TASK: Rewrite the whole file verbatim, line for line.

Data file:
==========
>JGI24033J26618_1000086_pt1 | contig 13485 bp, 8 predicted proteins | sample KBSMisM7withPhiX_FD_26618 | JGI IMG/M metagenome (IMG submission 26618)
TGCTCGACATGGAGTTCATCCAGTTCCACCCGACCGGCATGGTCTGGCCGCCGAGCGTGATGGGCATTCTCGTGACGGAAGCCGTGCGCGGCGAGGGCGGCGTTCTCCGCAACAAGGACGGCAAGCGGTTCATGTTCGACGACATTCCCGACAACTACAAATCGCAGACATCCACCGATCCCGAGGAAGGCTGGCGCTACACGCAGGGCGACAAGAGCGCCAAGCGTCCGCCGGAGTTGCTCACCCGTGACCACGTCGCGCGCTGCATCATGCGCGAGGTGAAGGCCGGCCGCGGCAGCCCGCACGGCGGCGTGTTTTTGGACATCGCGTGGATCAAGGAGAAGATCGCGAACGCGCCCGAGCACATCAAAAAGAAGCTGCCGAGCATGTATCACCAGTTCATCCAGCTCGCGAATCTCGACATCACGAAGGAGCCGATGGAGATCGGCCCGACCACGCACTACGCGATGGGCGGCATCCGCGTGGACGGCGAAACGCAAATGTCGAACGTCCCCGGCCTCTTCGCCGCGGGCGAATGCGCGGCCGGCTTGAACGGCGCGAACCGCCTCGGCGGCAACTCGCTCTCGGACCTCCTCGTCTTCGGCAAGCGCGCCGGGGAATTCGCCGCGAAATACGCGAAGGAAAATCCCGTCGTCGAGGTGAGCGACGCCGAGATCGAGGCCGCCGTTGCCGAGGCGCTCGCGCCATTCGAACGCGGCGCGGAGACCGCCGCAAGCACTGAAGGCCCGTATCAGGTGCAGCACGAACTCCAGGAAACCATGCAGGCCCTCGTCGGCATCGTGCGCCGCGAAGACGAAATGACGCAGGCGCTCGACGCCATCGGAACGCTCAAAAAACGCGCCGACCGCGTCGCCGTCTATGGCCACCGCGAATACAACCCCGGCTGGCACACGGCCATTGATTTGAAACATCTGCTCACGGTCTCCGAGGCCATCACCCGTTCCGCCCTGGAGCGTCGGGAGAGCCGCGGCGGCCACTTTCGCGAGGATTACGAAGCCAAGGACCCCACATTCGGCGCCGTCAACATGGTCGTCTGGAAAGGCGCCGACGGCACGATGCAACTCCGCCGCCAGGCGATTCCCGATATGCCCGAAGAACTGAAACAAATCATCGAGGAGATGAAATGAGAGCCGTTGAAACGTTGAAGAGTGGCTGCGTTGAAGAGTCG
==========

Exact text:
>JGI24033J26618_1000086_pt1 | contig 13485 bp, 8 predicted proteins | sample KBSMisM7withPhiX_FD_26618 | JGI IMG/M metagenome (IMG submission 26618)
TGCTCGACATGGAGTTCATCCAGTTCCACCCGACCGGCATGGTCTGGCCGCCGAGCGTGATGGGCATTCTCGTGACGGAAGCCGTGCGCGGCGAGGGCGGCGTTCTCCGCAACAAGGACGGCAAGCGGTTCATGTTCGACGACATTCCCGACAACTACAAATCGCAGACATCCACCGATCCCGAGGAAGGCTGGCGCTACACGCAGGGCGACAAGAGCGCCAAGCGTCCGCCGGAGTTGCTCACCCGTGACCACGTCGCGCGCTGCATCATGCGCGAGGTGAAGGCCGGCCGCGGCAGCCCGCACGGCGGCGTGTTTTTGGACATCGCGTGGATCAAGGAGAAGATCGCGAACGCGCCCGAGCACATCAAAAAGAAGCTGCCGAGCATGTATCACCAGTTCATCCAGCTCGCGAATCTCGACATCACGAAGGAGCCGATGGAGATCGGCCCGACCACGCACTACGCGATGGGCGGCATCCGCGTGGACGGCGAAACGCAAATGTCGAACGTCCCCGGCCTCTTCGCCGCGGGCGAATGCGCGGCCGGCTTGAACGGCGCGAACCGCCTCGGCGGCAACTCGCTCTCGGACCTCCTCGTCTTCGGCAAGCGCGCCGGGGAATTCGCCGCGAAATACGCGAAGGAAAATCCCGTCGTCGAGGTGAGCGACGCCGAGATCGAGGCCGCCGTTGCCGAGGCGCTCGCGCCATTCGAACGCGGCGCGGAGACCGCCGCAAGCACTGAAGGCCCGTATCAGGTGCAGCACGAACTCCAGGAAACCATGCAGGCCCTCGTCGGCATCGTGCGCCGCGAAGACGAAATGACGCAGGCGCTCGACGCCATCGGAACGCTCAAAAAACGCGCCGACCGCGTCGCCGTCTATGGCCACCGCGAATACAACCCCGGCTGGCACACGGCCATTGATTTGAAACATCTGCTCACGGTCTCCGAGGCCATCACCCGTTCCGCCCTGGAGCGTCGGGAGAGCCGCGGCGGCCACTTTCGCGAGGATTACGAAGCCAAGGACCCCACATTCGGCGCCGTCAACATGGTCGTCTGGAAAGGCGCCGACGGCACGATGCAACTCCGCCGCCAGGCGATTCCCGATATGCCCGAAGAACTGAAACAAATCATCGAGGAGATGAAATGAGAGCCGTTGAAACGTTGAAGAGTGGCTGCGTTGAAGAGTCG